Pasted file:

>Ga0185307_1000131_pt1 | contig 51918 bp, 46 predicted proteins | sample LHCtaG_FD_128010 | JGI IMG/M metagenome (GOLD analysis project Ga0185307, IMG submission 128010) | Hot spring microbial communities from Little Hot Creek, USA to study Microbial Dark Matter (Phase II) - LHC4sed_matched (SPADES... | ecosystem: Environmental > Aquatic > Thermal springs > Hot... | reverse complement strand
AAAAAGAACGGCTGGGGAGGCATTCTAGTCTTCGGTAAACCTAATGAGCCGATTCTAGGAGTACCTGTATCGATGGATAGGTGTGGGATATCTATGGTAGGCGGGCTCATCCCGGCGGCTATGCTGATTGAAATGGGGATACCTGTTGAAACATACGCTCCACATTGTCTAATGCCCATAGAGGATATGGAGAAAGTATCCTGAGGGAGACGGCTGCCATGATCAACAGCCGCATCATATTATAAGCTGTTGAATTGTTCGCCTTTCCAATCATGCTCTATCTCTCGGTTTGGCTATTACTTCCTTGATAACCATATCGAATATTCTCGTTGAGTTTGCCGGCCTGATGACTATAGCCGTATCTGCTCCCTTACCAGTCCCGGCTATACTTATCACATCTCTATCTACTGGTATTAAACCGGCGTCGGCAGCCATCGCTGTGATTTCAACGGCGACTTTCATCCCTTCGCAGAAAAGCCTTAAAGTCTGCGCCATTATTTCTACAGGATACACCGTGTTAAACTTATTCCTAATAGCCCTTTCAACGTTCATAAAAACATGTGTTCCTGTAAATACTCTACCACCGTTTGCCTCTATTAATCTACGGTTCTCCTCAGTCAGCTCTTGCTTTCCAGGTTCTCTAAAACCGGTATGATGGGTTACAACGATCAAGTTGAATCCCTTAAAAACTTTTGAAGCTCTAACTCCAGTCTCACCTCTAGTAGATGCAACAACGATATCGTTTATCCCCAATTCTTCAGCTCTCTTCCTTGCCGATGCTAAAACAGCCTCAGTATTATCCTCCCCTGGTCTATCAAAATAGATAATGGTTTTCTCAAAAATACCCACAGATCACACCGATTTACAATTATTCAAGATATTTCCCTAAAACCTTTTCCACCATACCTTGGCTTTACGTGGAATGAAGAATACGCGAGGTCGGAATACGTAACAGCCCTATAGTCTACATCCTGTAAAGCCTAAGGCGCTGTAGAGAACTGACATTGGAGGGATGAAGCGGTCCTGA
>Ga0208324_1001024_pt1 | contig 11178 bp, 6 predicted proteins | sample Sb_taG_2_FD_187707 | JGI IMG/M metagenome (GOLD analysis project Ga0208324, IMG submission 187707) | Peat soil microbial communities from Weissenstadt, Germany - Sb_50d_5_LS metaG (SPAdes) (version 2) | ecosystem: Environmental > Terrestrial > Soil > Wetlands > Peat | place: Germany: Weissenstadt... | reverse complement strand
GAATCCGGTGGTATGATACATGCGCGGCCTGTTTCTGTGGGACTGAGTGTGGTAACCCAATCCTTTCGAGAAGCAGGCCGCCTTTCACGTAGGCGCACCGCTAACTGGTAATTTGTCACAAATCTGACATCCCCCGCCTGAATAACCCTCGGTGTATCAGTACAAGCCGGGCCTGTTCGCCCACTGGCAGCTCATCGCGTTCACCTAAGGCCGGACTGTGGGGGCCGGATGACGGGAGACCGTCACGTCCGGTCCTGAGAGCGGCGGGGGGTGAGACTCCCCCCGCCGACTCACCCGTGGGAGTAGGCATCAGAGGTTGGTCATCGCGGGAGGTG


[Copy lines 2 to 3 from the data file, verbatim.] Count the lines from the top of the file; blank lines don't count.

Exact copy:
AAAAAGAACGGCTGGGGAGGCATTCTAGTCTTCGGTAAACCTAATGAGCCGATTCTAGGAGTACCTGTATCGATGGATAGGTGTGGGATATCTATGGTAGGCGGGCTCATCCCGGCGGCTATGCTGATTGAAATGGGGATACCTGTTGAAACATACGCTCCACATTGTCTAATGCCCATAGAGGATATGGAGAAAGTATCCTGAGGGAGACGGCTGCCATGATCAACAGCCGCATCATATTATAAGCTGTTGAATTGTTCGCCTTTCCAATCATGCTCTATCTCTCGGTTTGGCTATTACTTCCTTGATAACCATATCGAATATTCTCGTTGAGTTTGCCGGCCTGATGACTATAGCCGTATCTGCTCCCTTACCAGTCCCGGCTATACTTATCACATCTCTATCTACTGGTATTAAACCGGCGTCGGCAGCCATCGCTGTGATTTCAACGGCGACTTTCATCCCTTCGCAGAAAAGCCTTAAAGTCTGCGCCATTATTTCTACAGGATACACCGTGTTAAACTTATTCCTAATAGCCCTTTCAACGTTCATAAAAACATGTGTTCCTGTAAATACTCTACCACCGTTTGCCTCTATTAATCTACGGTTCTCCTCAGTCAGCTCTTGCTTTCCAGGTTCTCTAAAACCGGTATGATGGGTTACAACGATCAAGTTGAATCCCTTAAAAACTTTTGAAGCTCTAACTCCAGTCTCACCTCTAGTAGATGCAACAACGATATCGTTTATCCCCAATTCTTCAGCTCTCTTCCTTGCCGATGCTAAAACAGCCTCAGTATTATCCTCCCCTGGTCTATCAAAATAGATAATGGTTTTCTCAAAAATACCCACAGATCACACCGATTTACAATTATTCAAGATATTTCCCTAAAACCTTTTCCACCATACCTTGGCTTTACGTGGAATGAAGAATACGCGAGGTCGGAATACGTAACAGCCCTATAGTCTACATCCTGTAAAGCCTAAGGCGCTGTAGAGAACTGACATTGGAGGGATGAAGCGGTCCTGA
>Ga0208324_1001024_pt1 | contig 11178 bp, 6 predicted proteins | sample Sb_taG_2_FD_187707 | JGI IMG/M metagenome (GOLD analysis project Ga0208324, IMG submission 187707) | Peat soil microbial communities from Weissenstadt, Germany - Sb_50d_5_LS metaG (SPAdes) (version 2) | ecosystem: Environmental > Terrestrial > Soil > Wetlands > Peat | place: Germany: Weissenstadt... | reverse complement strand